How to sell Easter in fine food retail

23 March 2023, 13:15 PM
  • With the Easter holidays fast approaching, we explore three ways to get more customers through the door and generate more sales
How to sell Easter in fine food retail

Easter is just around the corner, and with not long to go it’s important that indies are ready for the holidays. We speak to fine food retailers across the country to find out how to cash in this Spring.

Keep it local
With so many people choosing a family Easter at home this year, it makes sense to showcase local products and a local approach. Buying local is more important than ever for customers this year and it’s something indie food retailers are especially good at. Mark Kacary, managing director at Norfolk Deli, knows the importance of the local angle, particularly in the face of big supermarkets.

“A business like ours is 100% traditional deli. We are within 10 minutes’ walk of a Sainsbury’s and Tesco’s and a short drive from Aldi. Supermarkets have massive marketing departments and gargantuan marketing budgets to create an image of the perfect stay-at-home family meal at budget prices. We cannot compete with that.

“Our angle is to provide products supermarkets simply cannot stock and sell. Our focus is on cheeses made by small artisan producers, on local produce made within a 30-mile radius of our shop which offers the customer something different and which simply cannot be offered in a supermarket. It’s all about local for us.”

It’s something Samanatha Riddington, food hall manager at Flourish, knows works, and a close relationship with local suppliers allows her to shape her Easter preparations and displays accordingly.

“We have some extra fun baked goods coming in from our local bakery, Hobbs House, like chocolate brioche, sourdough and hot cross buns, as well as Easter Pippins doughnuts and themed patisserie cakes.”

For Mark it’s the centre of the business, a wider choice all locally sourced makes his deli stand out. And as customers look for fine foods for a family Easter, the local approach can bring big wins.

“Our cheese boards have a theme and as much as possible everything we do is local. So there will be local cheese boards with local chutneys, local charcuterie and local wines, beers and spirits. What we offer which many cheese shops do not offer is the width and breadth of a fully stocked deli.”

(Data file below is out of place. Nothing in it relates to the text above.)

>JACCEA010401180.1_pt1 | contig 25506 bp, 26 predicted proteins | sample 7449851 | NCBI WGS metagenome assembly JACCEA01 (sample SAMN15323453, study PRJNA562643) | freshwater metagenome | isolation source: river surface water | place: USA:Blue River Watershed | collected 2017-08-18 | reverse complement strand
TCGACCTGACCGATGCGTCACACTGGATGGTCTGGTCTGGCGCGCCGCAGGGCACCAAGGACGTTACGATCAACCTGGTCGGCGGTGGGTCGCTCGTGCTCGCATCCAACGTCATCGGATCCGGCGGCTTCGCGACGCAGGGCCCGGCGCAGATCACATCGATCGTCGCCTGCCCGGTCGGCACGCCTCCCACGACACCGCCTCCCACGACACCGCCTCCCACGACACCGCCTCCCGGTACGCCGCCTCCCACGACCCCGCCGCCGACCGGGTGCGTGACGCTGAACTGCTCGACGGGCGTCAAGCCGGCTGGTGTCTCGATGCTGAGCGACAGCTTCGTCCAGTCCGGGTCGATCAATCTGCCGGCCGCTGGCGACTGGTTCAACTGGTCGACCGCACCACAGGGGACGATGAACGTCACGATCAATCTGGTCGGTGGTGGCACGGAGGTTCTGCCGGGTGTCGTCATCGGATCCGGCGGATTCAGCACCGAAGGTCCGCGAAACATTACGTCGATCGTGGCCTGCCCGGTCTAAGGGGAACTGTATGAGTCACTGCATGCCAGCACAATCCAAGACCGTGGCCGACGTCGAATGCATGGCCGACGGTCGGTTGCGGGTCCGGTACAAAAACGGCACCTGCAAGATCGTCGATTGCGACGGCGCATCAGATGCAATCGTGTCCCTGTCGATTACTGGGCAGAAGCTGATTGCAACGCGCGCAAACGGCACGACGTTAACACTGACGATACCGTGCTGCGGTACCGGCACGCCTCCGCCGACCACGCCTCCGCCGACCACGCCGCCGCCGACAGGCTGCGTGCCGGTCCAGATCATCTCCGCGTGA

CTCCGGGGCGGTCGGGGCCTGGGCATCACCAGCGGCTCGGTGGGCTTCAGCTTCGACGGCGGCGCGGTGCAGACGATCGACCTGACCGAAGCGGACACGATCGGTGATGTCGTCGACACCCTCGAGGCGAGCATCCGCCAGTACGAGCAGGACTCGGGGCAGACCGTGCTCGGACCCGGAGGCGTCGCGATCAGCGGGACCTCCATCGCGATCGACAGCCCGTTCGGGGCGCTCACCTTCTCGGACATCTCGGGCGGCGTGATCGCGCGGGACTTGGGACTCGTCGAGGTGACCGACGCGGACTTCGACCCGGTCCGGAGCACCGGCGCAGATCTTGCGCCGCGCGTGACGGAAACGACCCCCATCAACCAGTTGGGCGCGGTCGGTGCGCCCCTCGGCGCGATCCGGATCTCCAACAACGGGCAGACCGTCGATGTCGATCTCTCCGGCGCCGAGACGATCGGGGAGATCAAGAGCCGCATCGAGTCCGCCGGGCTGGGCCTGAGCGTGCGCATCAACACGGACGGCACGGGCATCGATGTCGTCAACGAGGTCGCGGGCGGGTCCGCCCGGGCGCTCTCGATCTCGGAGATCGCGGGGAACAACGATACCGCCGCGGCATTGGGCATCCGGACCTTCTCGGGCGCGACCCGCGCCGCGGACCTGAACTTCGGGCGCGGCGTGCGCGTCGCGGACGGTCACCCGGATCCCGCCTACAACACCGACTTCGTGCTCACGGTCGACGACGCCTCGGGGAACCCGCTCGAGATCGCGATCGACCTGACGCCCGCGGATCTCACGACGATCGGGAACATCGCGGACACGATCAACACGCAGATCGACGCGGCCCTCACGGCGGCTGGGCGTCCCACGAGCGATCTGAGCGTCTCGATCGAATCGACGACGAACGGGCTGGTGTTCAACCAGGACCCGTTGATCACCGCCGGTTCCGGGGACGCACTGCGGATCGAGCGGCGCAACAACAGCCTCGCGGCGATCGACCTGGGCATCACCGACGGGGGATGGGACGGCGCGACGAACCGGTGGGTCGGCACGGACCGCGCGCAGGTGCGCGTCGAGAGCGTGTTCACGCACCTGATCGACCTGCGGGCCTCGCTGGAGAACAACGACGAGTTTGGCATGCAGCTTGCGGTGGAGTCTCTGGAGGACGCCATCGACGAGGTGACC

Sustainability sells
Shopping locally goes hand in hand with sustainability, another issue that’s close to shoppers’ hearts more than ever this year. With feast foods like joints of beef and lamb regulars on Easter Sunday dinner tables, the notion of being a sustainable business needs to be apparent and seen more as a reality. Lou Macdonald, owner at New Macdonald’s Farm Shop, knows this is ethically important to her business as well as to her customers.

“We will only stock ethical, high welfare, local, organic, regenerative produce. Lower impact on the environment, local grown. We support local businesses, which supports the local community and economy. Our ethos is to support those businesses that sustain good practices, and not those big cooperations who sustain the unethical practices.”

Samantha Riddington agrees, it’s not only about what customers want, it’s about creating and maintaining an ethical business.

“Sustainability is a huge part of our business and it seems to play a large part in our customers’ buying habits. Many of our products come with the B-Corp logo, and we use point-of-sale signage, e-newsletters and table talkers to tell our customers all about our values. Our partner and main supplier Cotswold Fayre was the first fine food wholesaler to be carbon neutral, and is a proud B Corp too.”

For Edward Berry, owner of the Flying Fork, it’s about making that connection between being an ethical business and the sustainability customers are looking for. Communicating this effectively is important.

“Those that shop in the independent sector are probably already closer to the notion of sustainability, be it food miles, seasonality, packaging or sourcing. This can be communicated subtly, or with well-displayed messages such as distances, sourcing stories etc.”

The Easter message
Getting your message across to customers is always important and significant dates and holidays can give businesses a helping hand with this. The sight of eggs on your counter signals it’s almost Easter and gets customers prepared, and the displays you create at this time of year solidify your wider message.

“Displays are incredibly important to us to create that initial wow factor that makes customers want to return,” Samantha Riddington says. “We use an impactful display right at the front of the food hall as a focal point which shows all new products we have in, with smaller stands around the store to give a good flowing shopping experience.”

For Edward Berry it’s a chance to be creative and to create campaigns around a recognisable holiday.

“Tell a story rather than simply displaying your products, for instance take elements of an Easter egg hunt and create ‘hidden’ items as part of the display. Devote an area of the store for Easter products. If you are using Easter as the reason for a large campaign, gather all the related products into one area of the store so customers don’t have to work too hard to make decisions.

“Choose merchandise which points towards family. Overall, Easter is a family holiday typified by presents, mostly chocolate admittedly, for children, large gatherings over meals and journeys to visit family.”

It’s family that really floats when it comes to Easter, this year especially. Selling Easter in 2023 is more about selling a day of close bonds and togetherness than chocolate eggs, though we can never underplay the importance of chocolate eggs! For indies, the place in between the two is a sweet spot to really excel in.

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